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Working well in…Construction -organisations supporting employee mental health

By Tasha Broomhall

An employer’s basic legal responsibility is to not discriminate against an employee because of mental illness and to provide reasonable workplace adjustments to support employees with mental illness. However, many managers and supervisors do not know what this actually translates to in terms of behaviour, actions and supports. There is little balance in typical responses with some employers providing so much flexibility and support to employees with mental health issues that it negatively impacts on the organisation. For example, other employees may have to carry too onerous a workload, or adjustments to working hours may have a negative impact on operational needs, and so on. And yet other organisations are so inflexible that they won’t even make small adjustments, such as allowing an employee to work flexible hours to attend medical appointments. 

We interview three organisations with very different operational needs and looked at the ways they are trying to strike this important balance in responding to the mental health and wellbeing with their staff.  Todays article looks at mental health in the construction industry.

Working well in…construction

A recent report on mental health in the workplace published by PricewaterhouseCoopers (PwC), states that 25.1% of workers in the construction industry experienced mental illness in the previous 12 months. This is higher than the national average, which predicts that 20% of adults will experience mental illness each year. Recognised issues in the construction industry which may affect the prevalence rates, include: personal concerns around employment security; and ongoing levels of stigma around mental illness (which may prevent some seeking assistance in the male dominated work force).
The financial impact on Australian businesses is estimated at an annual loss of $10.9 billion as a result of neglecting to address mental health in the workplace. However the business case is strong for proactively addressing the mental health of your work force and for developing a positive mental health culture. The PwC report indicates that for every $1 invested in mental health initiatives, construction industry employers can expect an average of $2.50 return.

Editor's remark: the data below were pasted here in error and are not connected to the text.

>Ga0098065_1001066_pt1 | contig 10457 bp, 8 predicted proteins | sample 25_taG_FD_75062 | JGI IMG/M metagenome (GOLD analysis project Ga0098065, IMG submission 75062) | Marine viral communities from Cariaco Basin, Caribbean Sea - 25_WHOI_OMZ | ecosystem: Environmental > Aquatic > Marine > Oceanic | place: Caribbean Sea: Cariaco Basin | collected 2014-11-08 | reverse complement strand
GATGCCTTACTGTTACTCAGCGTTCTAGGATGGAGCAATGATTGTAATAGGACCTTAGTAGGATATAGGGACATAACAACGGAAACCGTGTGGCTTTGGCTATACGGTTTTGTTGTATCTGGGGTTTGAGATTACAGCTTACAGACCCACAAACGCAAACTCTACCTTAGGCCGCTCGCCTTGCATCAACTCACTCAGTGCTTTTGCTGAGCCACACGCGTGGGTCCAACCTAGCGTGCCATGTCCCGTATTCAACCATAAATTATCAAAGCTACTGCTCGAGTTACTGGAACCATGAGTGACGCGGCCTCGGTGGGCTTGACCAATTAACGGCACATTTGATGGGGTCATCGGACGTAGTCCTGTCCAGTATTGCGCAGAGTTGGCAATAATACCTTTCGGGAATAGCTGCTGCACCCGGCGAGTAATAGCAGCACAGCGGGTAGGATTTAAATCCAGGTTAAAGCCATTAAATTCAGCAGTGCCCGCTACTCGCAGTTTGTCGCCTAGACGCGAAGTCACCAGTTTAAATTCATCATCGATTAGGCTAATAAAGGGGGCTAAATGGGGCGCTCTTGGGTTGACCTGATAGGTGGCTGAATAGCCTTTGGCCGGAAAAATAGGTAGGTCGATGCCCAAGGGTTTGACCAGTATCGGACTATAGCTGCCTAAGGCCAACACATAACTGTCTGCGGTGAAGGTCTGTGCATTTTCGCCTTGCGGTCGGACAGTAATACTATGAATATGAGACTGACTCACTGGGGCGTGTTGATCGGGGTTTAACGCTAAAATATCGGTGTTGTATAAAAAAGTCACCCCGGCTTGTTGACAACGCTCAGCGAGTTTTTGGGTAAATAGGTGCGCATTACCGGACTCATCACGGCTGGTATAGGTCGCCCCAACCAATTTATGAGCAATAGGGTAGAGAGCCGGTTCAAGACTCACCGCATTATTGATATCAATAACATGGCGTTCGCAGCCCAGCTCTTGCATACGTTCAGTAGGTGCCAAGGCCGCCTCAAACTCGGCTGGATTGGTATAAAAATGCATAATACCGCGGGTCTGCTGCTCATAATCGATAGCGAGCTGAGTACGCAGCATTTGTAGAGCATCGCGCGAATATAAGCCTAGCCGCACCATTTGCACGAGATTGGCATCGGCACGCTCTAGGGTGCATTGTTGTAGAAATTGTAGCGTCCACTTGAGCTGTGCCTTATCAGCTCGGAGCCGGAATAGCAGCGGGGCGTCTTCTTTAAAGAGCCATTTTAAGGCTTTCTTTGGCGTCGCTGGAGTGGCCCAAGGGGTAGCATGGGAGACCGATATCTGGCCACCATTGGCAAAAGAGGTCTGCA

This month Tasha Broomhall spoke to Khanh Nguyen, the General Manager and Director of Civcon, Civil and Project Management to learn how a young and rapidly expanding company in the construction industry is addressing the issue of employee mental health and wellbeing.

TB: As a business owner and company director, is mental health a relevant issue in your workplace?

KN: Yes. Mental health is one of the major issues in my business, and the construction industry in general.  I personally take these issues very seriously. We have a zero harm culture in the business, and this encompasses mental health, rehabilitation, safety at the work site, fatigue management, work life balance, and sustainability. With regards to mental health, the leadership team and I actively monitor the wellbeing of our staff.   We encourage employees with mental health issues to advise senior management, whether it is them personally or a family member who is experiencing problems. We then provide appropriate assistance. We also have a business coach available to all employees who may want to discuss the issue and seek advice.